• Scalability limits: Despite its scalability benefits, horizontal scaling has inherent scalability limits determined by factors such as network bandwidth, communication overhead, and synchronization latency. Scaling beyond these limits may lead to diminishing returns or performance degradation, necessitating careful cloud capacity planning and optimization.

Horizontal scaling examples

  • Load balancers: Load Balancers scale horizontally by distributing incoming application traffic across multiple instances. As demand increases, new instances can be added to the pool, and the load balancer distributes the load and processing power among several servers in a system. This ensures a balanced distribution of traffic to multiple machines.

  • Kubernetes: Kubernetes is a container orchestration platform that facilitates horizontal scaling. It can dynamically adjust the number of running instances based on resource utilization and demand, ensuring optimal performance.

Benefits of vertical scaling

  • Increased processing power: Vertical scaling improves the processing power and computing capacity of individual servers by upgrading hardware components such as CPU, memory, and storage. This enables servers to handle larger workloads and resource-intensive applications more efficiently.

  • Simplified resource management: Vertical scaling simplifies resource management by consolidating workload on a single, powerful server. This leads to less complexity in infrastructure management and eliminates the need for load balancing and distributed data management, streamlining operational processes.

  • Cost-efficient for specific workloads: Vertical scaling can be cost-effective for specific workloads or applications that require high-performance computing or specialized hardware configurations. By investing in vertical scalability, businesses can optimize resource utilization and achieve better cost-efficiency for targeted use cases.

Challenges of vertical scaling

  • Limited scalability: Vertical scaling has inherent scalability limits determined by the maximum capacity of individual servers. Scaling beyond these limits may require costly hardware upgrades or replacement, leading to potential downtime and operational disruptions.

  • Single point of failure: Vertical scaling increases the risk of a single point of failure, as all workload is concentrated on a single server. Hardware failures or system crashes can have a significant impact on service availability and may result in downtime until the issue is resolved.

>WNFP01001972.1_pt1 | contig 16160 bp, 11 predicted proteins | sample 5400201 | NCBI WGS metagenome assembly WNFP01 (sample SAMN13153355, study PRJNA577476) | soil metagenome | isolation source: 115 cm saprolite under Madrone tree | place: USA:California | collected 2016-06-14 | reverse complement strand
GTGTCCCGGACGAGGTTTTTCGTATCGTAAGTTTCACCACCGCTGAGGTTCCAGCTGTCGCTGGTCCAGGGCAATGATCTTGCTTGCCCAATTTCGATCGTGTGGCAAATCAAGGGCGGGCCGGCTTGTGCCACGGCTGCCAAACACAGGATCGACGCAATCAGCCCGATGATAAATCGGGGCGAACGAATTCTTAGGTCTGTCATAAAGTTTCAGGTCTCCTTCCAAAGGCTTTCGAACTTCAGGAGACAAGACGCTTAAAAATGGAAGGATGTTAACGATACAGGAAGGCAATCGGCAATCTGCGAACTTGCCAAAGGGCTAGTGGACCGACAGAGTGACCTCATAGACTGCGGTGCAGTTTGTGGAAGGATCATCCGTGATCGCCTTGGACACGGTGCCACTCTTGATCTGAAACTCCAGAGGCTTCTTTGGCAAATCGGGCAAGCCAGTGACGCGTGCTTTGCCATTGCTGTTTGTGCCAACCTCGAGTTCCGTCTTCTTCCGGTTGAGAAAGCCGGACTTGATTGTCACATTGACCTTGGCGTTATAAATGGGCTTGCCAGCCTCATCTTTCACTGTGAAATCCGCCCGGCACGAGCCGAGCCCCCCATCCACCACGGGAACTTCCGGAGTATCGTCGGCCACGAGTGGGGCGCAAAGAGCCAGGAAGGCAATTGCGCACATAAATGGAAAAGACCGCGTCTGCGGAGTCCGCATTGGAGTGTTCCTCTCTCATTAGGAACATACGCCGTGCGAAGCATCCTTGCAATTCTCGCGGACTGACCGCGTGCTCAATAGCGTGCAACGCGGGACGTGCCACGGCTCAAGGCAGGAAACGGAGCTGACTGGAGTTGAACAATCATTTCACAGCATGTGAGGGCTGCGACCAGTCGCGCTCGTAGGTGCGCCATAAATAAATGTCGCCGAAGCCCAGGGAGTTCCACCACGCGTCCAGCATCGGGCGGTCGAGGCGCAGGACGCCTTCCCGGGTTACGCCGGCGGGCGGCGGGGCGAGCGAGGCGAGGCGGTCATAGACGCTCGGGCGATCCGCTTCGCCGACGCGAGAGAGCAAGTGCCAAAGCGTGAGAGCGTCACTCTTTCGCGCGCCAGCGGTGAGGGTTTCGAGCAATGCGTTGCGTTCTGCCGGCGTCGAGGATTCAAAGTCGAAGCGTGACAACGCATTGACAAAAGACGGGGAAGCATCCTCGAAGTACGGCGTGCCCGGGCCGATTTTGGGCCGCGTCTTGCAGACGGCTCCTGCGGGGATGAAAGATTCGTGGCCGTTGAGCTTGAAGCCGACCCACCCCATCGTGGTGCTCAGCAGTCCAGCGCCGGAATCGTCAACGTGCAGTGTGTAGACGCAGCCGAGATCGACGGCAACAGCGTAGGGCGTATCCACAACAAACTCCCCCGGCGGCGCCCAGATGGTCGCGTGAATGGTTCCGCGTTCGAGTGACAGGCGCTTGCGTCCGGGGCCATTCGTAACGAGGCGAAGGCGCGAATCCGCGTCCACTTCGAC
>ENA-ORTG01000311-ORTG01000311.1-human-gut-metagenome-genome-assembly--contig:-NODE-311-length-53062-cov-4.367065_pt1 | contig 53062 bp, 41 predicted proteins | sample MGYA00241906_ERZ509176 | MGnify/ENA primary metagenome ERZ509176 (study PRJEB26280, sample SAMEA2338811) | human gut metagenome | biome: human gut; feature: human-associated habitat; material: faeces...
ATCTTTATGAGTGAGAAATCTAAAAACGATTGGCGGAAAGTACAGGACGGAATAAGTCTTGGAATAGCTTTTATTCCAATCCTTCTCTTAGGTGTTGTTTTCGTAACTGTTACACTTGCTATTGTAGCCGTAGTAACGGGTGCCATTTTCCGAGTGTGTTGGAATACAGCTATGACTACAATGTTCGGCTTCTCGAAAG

• Complexity of upgrades: Upgrading hardware components in vertically scaled environments can be costly and complex, requiring downtime for server maintenance and upgrades. Managing hardware compatibility and ensuring seamless migration of workloads during upgrades adds to the operational overhead and complexity of vertical scaling.

Vertical scaling examples

  • Virtual Machines (VMs): VMs scale vertically by allowing users to resize the virtual machine to a higher or lower unit. This involves changing the size of the VM to accommodate varying performance and resource requirements such as storage capacity, networking options, etc.,

  • Compute services: Cloud computing services across various providers enable vertical scaling by allowing users to resize instances with different configurations and performance levels. This includes adding more CPU cores, memory, or storage capacity to accommodate increased workload requirements. Users can vertically scale their compute resources as needed to maintain performance levels and meet business demands.

10 factors for choosing between horizontal vs vertical scaling

Horizontal scaling is particularly effective for applications that can be easily distributed across multiple servers, such as web applications, content delivery networks (CDNs), and databases. On the other hand, the vertical scaling approach is suitable for applications that may not easily lend themselves to distribution across multiple servers, but require more processing power, such as certain legacy systems or resource-intensive databases.

You can also combine both of the strategies if that suits your business. We have distilled down a few parameters below, which will help you easily decide which scaling strategy suits your business the best.

1. Traffic patterns

Observe how demand fluctuates. Based on how the demand fluctuates in your business, there can be unpredictable spikes or dips in activity. In such a case, you may favor horizontal scaling. It adds or removes computing resources, adapting to varying traffic.

2. Resource efficiency

Assess resource optimization needs. Horizontal scaling keeps the existing pool of computing resources online and adds more to what is already present. For consistent, high-resource demand, vertical scaling may be efficient. It boosts existing capabilities without the need for added infrastructure.